In the search for therapies for spinal muscular atrophy (SMA), researchers are testing two drugs with connections to other neuromuscular disorders: riluzole, which is approved for use in amyotrophic lateral sclerosis (ALS); and tirasemtiv, which is already in testing for ALS and myasthenia gravis (MG).
In experiments conducted in two different SMA research models, a team of researchers found that targeting "SK2"potassium channels with the ALS drug riluzole (brand name Rilutek), may be one possible approach to treating SMA. (Potassium channels are microscopic tunnels that make possible high-speed movement of electrically charged potassium ions across barriers inside cells and between cells and their surroundings.)
A deficiency of SMN protein underlies most SMA, and many of the strategies currently under development for the disease are based on increasing and maintaining SMN levels. In this case, however, the researchers found that treatment with riluzole actually decreased SMN levels; it appeared instead to work – at least in part – by activating SK2 potassium channels.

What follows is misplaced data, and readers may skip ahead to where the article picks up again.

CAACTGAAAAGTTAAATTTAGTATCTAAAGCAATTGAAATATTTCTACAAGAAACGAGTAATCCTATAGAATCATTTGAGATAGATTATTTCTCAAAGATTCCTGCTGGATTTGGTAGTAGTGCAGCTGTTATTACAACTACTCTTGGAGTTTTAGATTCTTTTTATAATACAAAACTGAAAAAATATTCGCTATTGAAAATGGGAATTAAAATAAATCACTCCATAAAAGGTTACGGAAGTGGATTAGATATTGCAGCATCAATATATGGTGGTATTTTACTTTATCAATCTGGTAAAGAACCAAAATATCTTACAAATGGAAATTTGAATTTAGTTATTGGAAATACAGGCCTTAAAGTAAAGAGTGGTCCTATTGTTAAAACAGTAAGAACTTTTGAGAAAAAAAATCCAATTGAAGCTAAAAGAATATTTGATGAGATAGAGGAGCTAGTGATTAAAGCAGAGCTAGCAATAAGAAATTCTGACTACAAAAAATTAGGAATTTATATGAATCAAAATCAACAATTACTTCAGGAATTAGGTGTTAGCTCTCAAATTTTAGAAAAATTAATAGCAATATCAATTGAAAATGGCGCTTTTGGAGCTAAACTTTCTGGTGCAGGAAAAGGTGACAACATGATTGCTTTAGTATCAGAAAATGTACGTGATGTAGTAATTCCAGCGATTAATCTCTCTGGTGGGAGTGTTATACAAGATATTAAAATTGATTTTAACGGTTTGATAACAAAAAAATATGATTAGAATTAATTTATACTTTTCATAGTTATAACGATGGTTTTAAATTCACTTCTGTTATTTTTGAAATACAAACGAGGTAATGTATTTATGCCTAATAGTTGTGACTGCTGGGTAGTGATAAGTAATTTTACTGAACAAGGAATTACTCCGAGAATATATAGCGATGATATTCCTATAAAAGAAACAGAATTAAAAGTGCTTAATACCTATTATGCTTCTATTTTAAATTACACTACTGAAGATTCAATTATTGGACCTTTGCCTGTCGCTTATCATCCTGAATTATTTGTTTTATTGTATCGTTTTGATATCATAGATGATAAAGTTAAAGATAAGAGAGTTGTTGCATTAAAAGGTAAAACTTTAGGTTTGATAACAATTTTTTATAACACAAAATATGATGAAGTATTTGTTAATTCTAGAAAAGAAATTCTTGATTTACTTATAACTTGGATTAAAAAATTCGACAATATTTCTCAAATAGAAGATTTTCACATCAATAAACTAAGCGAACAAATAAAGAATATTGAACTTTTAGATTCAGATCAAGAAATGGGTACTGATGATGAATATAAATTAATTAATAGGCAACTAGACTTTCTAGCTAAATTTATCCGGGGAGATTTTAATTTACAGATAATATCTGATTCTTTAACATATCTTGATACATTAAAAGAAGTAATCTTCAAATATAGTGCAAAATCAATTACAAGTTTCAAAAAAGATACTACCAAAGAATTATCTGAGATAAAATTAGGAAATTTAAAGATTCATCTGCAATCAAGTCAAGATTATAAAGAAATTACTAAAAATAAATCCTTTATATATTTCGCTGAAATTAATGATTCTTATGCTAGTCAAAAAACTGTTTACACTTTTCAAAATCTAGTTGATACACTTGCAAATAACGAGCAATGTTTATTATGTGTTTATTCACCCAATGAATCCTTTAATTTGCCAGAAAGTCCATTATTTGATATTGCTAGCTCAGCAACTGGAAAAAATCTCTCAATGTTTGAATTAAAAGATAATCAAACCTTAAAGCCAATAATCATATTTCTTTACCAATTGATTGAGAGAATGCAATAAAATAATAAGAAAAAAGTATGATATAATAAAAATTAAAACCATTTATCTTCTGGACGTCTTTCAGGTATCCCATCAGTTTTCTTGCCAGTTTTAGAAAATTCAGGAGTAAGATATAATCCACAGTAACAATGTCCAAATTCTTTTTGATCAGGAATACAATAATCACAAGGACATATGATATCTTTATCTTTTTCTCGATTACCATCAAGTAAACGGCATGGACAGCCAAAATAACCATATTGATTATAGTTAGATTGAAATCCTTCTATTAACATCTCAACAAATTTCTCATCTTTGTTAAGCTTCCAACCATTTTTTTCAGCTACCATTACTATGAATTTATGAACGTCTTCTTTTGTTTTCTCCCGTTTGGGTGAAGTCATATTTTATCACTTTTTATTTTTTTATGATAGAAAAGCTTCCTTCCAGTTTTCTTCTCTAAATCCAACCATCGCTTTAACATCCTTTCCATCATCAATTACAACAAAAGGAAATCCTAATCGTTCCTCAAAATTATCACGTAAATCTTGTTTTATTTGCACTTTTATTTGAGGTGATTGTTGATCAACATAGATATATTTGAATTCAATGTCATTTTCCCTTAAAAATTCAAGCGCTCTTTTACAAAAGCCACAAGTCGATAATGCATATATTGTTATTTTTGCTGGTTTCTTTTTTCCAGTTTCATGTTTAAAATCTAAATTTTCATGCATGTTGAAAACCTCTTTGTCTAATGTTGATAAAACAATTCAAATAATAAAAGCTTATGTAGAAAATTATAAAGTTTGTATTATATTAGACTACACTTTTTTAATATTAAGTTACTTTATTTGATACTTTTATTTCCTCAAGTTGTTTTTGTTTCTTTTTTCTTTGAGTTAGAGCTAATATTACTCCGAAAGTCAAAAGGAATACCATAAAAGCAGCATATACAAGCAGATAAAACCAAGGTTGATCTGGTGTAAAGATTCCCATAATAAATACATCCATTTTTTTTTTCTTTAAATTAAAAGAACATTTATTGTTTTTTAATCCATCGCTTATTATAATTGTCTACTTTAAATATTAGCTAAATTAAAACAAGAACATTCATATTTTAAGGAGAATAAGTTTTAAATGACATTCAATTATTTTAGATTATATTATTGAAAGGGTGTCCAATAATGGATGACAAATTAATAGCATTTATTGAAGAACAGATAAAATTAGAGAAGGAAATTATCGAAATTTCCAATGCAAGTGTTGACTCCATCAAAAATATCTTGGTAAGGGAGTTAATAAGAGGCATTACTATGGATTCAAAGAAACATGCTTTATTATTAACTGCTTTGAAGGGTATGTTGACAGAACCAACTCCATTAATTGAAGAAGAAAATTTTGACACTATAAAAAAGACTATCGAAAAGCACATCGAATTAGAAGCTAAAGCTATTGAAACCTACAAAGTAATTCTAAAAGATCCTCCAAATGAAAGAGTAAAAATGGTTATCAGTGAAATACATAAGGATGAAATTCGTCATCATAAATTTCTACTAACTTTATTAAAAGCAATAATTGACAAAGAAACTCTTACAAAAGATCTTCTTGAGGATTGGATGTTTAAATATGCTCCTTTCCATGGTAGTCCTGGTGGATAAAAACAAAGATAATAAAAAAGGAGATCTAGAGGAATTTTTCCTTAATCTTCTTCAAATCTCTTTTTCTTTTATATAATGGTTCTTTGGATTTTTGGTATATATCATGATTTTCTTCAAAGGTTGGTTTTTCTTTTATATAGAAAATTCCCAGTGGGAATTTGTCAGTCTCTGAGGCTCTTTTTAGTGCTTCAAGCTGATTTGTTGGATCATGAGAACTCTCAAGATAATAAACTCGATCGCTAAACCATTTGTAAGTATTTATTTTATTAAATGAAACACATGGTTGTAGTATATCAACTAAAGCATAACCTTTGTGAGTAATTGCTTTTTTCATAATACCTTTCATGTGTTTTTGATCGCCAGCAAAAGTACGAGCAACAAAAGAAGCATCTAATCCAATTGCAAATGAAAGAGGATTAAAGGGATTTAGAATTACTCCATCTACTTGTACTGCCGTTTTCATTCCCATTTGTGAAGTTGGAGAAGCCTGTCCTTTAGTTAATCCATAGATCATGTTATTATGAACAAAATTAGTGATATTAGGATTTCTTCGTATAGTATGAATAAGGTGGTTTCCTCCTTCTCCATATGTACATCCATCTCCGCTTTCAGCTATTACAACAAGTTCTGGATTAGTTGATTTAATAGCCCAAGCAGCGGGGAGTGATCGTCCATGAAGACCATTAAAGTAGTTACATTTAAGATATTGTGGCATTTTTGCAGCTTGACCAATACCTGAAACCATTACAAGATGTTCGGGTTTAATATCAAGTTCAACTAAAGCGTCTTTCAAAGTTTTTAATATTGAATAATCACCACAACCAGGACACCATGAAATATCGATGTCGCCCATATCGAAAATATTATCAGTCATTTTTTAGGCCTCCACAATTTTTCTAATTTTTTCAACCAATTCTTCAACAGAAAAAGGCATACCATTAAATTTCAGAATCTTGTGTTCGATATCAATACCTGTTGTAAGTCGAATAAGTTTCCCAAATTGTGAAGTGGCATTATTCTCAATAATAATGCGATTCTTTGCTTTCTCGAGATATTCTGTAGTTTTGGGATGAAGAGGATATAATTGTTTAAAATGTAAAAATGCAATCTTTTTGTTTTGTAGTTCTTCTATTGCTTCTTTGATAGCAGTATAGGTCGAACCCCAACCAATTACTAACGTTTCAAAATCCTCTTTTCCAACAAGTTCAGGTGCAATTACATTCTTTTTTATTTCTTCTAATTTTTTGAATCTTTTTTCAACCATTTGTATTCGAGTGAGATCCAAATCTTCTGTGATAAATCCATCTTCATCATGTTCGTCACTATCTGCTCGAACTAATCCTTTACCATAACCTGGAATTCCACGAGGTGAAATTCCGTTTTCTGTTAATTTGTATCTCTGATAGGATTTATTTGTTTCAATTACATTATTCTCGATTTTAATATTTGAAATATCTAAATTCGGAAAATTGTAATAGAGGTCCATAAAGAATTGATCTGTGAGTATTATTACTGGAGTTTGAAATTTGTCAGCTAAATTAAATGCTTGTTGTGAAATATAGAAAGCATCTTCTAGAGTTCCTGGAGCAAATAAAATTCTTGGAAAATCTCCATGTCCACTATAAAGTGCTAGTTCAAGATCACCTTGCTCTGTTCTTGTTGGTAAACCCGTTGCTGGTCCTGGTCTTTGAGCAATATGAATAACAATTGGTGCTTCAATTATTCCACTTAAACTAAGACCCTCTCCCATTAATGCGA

Working with a cellular model of SMA, researchers found that treatment with riluzole promoted the growth of axons, the long fibers that carry signals to and from nerve cells in the brain and spinal cord.
In another set of experiments, treatment with riluzole restored neuromuscular function and mobility in a worm model of SMA.
The research team published its findings April 10, 2013, in the Journal of Neuroscience. The full report is available, for a fee: The NeuroprotectiveDrugRiluzoleActsviaSmallConductance Ca2+-Activated K+ Channels to Ameliorate Defects in Spinal Muscular Atrophy Models.
Both SMA and ALS are classified as motor neuron diseases.
South San Francisco biopharmaceutical company Cytokinetics announced in an April 4, 2013, press release that it will begin conducting preclinical research aimed at determining whether its experimental compound tirasemtiv can improve muscle function in mouse models of SMA.
The company plans to examine the effects of tirasemtiv on leg and respiratory muscle function in the mice, and evaluate the potential for the drug to reduce fatigue and improve muscle strength during exercise.
Tirasemtiv — formerly known as CK-2017357— is designed to increase the sensitivity of muscle fibers to calcium, thereby increasing skeletal muscle force in response to input from the nervous system, and decreasing muscle fatigue. To learn more about the drug's mechanism of action:
Cytokinetics also is evaluating tirasemtiv for the treatment of ALS and MG. A phase 2b trial in ALS is under way, following encouraging results from earlier studies. Encouraging findings from a phase 2a clinical trial in MG were announced in a Nov. 26, 2012, press release.